For this course, you can expect 3 hours of lectures per week, 3 hours of laboratory every two weeks, four 1 hour tutorials, and over the entire course ~60 hours of reading and thinking about the content, and working on assignments and/or test preparation. 

Digital Resources

Course materials are made available in a learning and collaboration tool called Canvas which also includes reading lists and lecture recordings (where available).

Please remember that the recording of any class on a personal device requires the permission of the instructor.


The content and delivery of content in this course are protected by copyright. Material belonging to others may have been used in this course and copied by and solely for the educational purposes of the University under license.

You may copy the course content for the purposes of private study or research, but you may not upload onto any third party site, make a further copy or sell, alter or further reproduce or distribute any part of the course content to another person.

Academic Integrity

The University of Auckland will not tolerate cheating, or assisting others to cheat, and views cheating in coursework as a serious academic offence. The work that a student submits for grading must be the student's own work, reflecting their learning. Where work from other sources is used, it must be properly acknowledged and referenced. This requirement also applies to sources on the internet. A student's assessed work may be reviewed against online source material using computerised detection mechanisms.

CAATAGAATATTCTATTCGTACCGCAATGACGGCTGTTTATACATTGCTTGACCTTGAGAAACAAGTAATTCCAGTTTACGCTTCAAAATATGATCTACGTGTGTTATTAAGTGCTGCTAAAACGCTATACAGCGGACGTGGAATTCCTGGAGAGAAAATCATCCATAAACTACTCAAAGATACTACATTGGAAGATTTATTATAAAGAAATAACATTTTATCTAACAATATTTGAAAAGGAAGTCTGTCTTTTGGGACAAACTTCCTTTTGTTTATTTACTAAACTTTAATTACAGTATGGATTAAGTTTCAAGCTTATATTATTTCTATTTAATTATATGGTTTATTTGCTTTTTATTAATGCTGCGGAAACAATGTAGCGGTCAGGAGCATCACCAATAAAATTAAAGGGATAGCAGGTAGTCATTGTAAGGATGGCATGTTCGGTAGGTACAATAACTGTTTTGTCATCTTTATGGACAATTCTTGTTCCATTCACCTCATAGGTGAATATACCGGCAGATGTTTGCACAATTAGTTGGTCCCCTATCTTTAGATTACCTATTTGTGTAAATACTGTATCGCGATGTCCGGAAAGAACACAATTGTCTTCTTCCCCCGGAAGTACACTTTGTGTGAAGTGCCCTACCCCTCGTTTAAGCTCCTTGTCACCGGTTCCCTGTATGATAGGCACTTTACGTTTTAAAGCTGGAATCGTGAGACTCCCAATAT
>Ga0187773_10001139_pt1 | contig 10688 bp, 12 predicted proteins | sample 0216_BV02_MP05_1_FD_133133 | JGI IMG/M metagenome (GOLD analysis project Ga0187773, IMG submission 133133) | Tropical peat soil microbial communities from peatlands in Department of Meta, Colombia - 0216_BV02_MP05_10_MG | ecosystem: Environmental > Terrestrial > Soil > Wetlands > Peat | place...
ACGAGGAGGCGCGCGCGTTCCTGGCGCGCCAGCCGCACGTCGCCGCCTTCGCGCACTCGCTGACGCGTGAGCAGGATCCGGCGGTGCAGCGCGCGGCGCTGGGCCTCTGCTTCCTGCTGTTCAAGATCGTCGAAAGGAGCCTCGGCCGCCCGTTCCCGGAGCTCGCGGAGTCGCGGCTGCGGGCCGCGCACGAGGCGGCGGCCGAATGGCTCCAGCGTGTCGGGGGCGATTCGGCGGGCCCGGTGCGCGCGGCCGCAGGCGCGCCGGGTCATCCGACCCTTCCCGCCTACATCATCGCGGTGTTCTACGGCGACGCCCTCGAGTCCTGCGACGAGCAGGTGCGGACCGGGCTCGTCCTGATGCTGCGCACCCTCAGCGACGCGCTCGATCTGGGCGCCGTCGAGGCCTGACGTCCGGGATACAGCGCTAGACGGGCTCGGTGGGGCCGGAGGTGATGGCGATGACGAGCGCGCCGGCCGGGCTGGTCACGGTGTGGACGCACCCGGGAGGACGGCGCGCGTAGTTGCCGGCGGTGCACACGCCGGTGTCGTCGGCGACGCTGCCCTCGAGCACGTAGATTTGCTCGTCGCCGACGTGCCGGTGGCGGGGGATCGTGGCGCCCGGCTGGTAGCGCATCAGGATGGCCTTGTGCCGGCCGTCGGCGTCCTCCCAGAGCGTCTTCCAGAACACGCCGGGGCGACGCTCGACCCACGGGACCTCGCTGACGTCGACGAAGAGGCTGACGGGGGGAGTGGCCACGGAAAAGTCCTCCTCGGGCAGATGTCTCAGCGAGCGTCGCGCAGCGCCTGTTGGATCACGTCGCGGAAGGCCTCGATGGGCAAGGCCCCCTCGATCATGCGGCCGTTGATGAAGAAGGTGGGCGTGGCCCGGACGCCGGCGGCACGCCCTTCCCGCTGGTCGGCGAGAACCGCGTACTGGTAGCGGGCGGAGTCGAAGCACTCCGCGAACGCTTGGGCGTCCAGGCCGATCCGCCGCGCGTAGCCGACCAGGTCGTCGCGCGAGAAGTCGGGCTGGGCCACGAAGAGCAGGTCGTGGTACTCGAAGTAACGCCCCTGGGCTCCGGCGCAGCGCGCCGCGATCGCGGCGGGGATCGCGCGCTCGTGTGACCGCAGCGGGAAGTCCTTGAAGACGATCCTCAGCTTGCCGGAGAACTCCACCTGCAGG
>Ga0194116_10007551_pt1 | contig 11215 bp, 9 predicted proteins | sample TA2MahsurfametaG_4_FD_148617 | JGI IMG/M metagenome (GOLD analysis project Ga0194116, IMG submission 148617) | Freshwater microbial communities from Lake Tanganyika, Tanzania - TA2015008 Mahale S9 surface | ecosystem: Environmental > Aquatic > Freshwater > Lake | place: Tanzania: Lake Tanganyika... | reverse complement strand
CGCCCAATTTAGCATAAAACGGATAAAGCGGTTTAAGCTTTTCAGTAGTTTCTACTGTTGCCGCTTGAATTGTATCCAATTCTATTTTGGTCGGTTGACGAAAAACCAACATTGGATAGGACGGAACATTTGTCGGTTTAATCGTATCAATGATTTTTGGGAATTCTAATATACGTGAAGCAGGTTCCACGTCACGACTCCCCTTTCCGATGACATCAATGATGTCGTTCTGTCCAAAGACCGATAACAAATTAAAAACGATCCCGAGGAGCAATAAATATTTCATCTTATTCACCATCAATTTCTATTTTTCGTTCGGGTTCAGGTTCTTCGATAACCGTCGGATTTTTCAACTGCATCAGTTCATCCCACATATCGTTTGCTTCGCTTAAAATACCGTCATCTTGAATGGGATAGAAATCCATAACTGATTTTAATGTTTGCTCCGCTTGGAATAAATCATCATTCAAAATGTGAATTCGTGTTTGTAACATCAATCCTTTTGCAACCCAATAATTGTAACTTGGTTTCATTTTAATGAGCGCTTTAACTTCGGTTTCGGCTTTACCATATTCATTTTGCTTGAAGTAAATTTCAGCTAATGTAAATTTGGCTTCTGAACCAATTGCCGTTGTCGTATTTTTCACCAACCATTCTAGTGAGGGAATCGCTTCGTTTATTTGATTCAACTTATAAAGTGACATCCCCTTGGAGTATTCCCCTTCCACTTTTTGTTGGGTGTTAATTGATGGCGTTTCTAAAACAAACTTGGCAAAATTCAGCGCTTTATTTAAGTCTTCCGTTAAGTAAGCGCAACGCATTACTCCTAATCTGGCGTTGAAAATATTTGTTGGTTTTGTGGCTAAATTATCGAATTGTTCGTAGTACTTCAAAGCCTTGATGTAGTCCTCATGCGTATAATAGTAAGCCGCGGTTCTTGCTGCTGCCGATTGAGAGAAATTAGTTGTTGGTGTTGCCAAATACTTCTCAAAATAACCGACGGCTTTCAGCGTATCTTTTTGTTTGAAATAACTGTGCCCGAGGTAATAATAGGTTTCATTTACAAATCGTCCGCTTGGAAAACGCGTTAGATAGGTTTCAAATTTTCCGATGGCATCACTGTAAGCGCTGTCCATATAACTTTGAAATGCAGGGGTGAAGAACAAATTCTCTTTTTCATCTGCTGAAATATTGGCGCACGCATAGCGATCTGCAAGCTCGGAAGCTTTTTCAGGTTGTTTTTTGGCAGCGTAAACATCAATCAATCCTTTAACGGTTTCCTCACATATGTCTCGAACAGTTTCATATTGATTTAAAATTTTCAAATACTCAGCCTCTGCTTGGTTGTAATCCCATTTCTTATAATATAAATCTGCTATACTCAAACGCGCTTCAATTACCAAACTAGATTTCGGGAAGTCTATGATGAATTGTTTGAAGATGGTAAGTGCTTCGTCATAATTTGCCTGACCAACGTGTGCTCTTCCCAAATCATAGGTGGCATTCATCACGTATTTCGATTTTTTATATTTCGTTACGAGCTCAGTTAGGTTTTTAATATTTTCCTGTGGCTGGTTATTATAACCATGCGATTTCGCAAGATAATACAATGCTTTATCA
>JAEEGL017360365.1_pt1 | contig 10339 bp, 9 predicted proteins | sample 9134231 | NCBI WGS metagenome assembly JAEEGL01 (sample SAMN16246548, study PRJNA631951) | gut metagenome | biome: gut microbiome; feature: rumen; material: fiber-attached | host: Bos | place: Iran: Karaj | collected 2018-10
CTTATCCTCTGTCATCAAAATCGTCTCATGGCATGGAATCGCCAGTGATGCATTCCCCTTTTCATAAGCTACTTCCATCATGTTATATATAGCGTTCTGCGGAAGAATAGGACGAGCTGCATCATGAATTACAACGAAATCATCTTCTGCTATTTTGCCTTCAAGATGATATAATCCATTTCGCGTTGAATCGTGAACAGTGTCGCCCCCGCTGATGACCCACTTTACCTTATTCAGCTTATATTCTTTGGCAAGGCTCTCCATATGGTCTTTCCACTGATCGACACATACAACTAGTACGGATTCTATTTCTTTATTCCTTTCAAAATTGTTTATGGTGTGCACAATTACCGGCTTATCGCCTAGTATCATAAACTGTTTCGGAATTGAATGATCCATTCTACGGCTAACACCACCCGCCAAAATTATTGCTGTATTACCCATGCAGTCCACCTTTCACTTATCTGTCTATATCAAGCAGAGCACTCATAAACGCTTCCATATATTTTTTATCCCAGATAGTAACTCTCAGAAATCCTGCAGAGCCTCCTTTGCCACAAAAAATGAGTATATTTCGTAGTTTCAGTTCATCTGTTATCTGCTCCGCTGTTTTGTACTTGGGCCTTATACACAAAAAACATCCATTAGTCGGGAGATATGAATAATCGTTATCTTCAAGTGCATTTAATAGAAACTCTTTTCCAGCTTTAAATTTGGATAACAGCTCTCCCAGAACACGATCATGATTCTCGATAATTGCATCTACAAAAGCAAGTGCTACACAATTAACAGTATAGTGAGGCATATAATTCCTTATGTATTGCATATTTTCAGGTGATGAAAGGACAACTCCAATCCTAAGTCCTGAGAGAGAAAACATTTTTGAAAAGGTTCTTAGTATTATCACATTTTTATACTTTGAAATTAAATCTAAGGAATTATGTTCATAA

Inclusive Learning

All students are asked to discuss any impairment related requirements privately, face to face and/or in written form with the course coordinator, lecturer or tutor.

Student Disability Services also provides support for students with a wide range of impairments, both visible and invisible, to succeed and excel at the University. For more information and contact details, please visit the Student Disability Services’ website at

Special Circumstances

If your ability to complete assessed coursework is affected by illness or other personal circumstances outside of your control, contact a member of teaching staff as soon as possible before the assessment is due.